GUWAHATI, July 23 - With two deaths resulting from H1N1 virus, popularly known as swine flu, in the State this year, the Health department has geared up to prevent a possible spurt in the number of cases.
This year, altogether 134 cases have been tested positive for H1N1, and two of the infected patients died recently – both at private hospitals in the city.
Sources in the Health department said while this is the lean season, there are apprehensions that there could be a spurt in cases during the peak season later from November to March.
So far this year, 12,500 people have been infected with the influenza A (H1N1) virus in the country, of whom 600 have died. Maharashtra alone has registered 284 deaths, which by itself is much more than the total mortality figure of 265 in the country as a result of H1N1 in 2016.
In the first three months of 2017, the numbers of cases and of deaths were fairly high, at over 6,000 and 160 respectively.
Dr BC Bhagawati of the State Health department told The Assam Tribune the Government has planned out a vaccination drive. Initially, the vaccination will target the high-risk groups, especially the healthcare providers.
“The private sector has also been sensitized and we have assessed the preparedness of the hospitals,” he said.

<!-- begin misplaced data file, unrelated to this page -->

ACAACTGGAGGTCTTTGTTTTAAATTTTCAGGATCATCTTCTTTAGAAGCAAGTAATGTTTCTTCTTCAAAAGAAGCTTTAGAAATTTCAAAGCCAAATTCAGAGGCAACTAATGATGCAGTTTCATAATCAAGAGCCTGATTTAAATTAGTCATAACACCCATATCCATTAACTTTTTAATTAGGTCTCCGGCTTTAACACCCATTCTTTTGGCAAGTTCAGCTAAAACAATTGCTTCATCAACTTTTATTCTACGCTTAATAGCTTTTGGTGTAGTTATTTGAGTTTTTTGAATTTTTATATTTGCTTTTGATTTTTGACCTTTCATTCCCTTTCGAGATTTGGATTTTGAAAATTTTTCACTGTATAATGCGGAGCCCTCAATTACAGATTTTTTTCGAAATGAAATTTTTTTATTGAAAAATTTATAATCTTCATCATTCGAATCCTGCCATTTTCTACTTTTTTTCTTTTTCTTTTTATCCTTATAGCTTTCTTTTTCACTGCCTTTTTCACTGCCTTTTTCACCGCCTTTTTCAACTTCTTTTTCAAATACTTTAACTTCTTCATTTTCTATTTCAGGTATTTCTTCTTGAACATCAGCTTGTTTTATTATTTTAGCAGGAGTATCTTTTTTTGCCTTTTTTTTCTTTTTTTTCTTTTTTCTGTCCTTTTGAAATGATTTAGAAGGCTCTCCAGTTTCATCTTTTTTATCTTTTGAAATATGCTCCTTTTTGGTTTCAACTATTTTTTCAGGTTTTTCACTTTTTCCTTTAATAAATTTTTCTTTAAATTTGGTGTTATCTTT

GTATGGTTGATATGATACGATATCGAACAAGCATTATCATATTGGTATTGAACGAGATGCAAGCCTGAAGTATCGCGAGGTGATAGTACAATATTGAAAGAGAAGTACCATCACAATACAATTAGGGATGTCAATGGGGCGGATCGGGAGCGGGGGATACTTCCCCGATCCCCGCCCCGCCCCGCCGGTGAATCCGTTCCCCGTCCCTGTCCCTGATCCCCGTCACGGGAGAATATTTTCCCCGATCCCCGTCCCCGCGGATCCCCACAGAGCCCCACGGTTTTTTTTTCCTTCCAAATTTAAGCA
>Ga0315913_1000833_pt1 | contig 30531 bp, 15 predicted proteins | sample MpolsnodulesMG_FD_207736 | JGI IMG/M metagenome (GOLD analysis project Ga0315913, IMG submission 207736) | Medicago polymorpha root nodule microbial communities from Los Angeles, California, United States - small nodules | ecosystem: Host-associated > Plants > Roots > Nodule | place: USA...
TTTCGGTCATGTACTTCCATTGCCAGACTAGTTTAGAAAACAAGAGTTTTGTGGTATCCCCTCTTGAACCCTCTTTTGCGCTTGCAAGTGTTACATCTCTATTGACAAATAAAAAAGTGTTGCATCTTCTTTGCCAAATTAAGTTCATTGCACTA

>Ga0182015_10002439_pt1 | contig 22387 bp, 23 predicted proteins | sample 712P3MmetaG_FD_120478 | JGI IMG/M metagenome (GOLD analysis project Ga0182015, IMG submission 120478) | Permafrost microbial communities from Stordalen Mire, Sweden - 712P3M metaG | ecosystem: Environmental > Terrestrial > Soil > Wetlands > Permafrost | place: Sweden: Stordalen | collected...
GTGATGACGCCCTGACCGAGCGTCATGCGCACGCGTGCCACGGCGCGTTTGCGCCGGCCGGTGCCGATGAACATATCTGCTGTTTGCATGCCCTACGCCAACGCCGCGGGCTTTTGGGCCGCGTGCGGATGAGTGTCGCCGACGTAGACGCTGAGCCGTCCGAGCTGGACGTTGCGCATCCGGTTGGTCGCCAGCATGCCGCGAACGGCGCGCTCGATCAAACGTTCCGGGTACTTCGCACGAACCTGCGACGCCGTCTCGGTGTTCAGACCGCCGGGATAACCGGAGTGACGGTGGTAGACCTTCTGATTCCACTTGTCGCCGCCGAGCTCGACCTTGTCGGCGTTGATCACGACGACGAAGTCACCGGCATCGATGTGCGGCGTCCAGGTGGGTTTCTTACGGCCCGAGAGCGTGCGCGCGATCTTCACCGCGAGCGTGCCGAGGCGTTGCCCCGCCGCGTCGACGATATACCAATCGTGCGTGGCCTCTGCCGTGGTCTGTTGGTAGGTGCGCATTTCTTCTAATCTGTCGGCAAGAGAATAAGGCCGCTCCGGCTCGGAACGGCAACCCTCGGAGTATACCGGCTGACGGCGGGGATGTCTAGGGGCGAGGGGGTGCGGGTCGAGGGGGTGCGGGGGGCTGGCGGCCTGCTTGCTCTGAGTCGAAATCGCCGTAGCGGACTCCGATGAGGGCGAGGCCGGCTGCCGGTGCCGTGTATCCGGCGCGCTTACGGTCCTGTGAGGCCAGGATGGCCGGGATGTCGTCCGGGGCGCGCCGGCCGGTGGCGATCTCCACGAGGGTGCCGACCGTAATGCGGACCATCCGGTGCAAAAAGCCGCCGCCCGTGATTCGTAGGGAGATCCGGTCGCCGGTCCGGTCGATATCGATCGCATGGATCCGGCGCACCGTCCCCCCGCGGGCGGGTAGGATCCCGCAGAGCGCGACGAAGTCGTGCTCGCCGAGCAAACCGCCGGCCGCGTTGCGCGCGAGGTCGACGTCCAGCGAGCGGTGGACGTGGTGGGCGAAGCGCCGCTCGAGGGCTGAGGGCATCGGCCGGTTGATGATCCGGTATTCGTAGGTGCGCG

He said the Sonapur-based Acute Febrile Illness Study Centre is conducting tests to find out the causes of the virus. The surveillance centre is being supported by the Manipal Centre for Virus Research (MCVR), Manipal University, and US Centers for Disease Control and Prevention (Atlanta).
“Most of the cases which have been detected are outdoor patients. Only six of the cases were admitted. Normally, the mortality rate of the virus is low, but in case of category III – when there is high fever, respiratory problem coupled with fall in blood pressure, sputum mixed with blood, bluish discoloration of nails – the patient needs immediate hospitalisation,” Dr Bhagawati said.
Since the 2009 pandemic, H1N1 has become a seasonal flu virus strain in India even during the peak of summer. In 2009, the mortality was quite high, but later it came down to below 1 per cent. The viral strain keeps mutating every year – the genetic components of the virus keeps changing.
This year there has been a sudden spurt of cases in South India.
According to experts, the situation no longer demands isolating H1N1-positive people as was done to contain the spread in 2009, when the virus was new to India and affected close to 50,000 people and killed more than 2,700.